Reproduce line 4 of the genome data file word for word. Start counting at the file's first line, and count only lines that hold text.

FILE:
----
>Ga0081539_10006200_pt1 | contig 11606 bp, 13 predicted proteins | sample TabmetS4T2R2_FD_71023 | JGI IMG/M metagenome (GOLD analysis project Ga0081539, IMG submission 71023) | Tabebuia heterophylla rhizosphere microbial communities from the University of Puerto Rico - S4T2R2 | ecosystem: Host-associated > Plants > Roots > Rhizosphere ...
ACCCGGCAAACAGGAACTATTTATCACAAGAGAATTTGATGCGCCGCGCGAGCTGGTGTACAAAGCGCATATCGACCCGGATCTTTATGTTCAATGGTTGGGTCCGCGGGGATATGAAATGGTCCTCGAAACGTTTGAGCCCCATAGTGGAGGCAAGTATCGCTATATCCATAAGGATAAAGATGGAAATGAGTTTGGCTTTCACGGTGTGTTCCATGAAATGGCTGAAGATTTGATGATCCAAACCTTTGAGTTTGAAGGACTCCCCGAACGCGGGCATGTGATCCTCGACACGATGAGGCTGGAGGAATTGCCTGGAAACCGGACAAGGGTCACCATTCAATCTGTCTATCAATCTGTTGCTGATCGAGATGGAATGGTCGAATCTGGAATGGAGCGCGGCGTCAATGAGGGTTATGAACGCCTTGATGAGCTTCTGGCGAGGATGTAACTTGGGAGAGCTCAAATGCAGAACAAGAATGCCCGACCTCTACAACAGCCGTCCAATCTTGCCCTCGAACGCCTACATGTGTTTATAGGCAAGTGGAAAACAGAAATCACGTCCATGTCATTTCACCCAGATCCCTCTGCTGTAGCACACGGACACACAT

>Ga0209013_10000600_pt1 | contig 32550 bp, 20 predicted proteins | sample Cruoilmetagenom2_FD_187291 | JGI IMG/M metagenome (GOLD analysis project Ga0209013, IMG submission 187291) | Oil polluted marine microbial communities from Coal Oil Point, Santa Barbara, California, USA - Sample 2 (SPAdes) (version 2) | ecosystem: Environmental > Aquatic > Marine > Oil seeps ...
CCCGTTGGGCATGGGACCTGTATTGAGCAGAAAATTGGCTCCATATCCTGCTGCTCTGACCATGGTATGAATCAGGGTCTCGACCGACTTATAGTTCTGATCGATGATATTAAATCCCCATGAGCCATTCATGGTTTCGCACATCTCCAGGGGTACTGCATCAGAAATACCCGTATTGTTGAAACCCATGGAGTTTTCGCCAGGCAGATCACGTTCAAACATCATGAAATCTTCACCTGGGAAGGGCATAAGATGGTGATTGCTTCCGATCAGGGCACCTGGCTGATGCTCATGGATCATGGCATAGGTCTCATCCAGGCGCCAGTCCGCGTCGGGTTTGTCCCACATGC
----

CCCGTTGGGCATGGGACCTGTATTGAGCAGAAAATTGGCTCCATATCCTGCTGCTCTGACCATGGTATGAATCAGGGTCTCGACCGACTTATAGTTCTGATCGATGATATTAAATCCCCATGAGCCATTCATGGTTTCGCACATCTCCAGGGGTACTGCATCAGAAATACCCGTATTGTTGAAACCCATGGAGTTTTCGCCAGGCAGATCACGTTCAAACATCATGAAATCTTCACCTGGGAAGGGCATAAGATGGTGATTGCTTCCGATCAGGGCACCTGGCTGATGCTCATGGATCATGGCATAGGTCTCATCCAGGCGCCAGTCCGCGTCGGGTTTGTCCCACATGC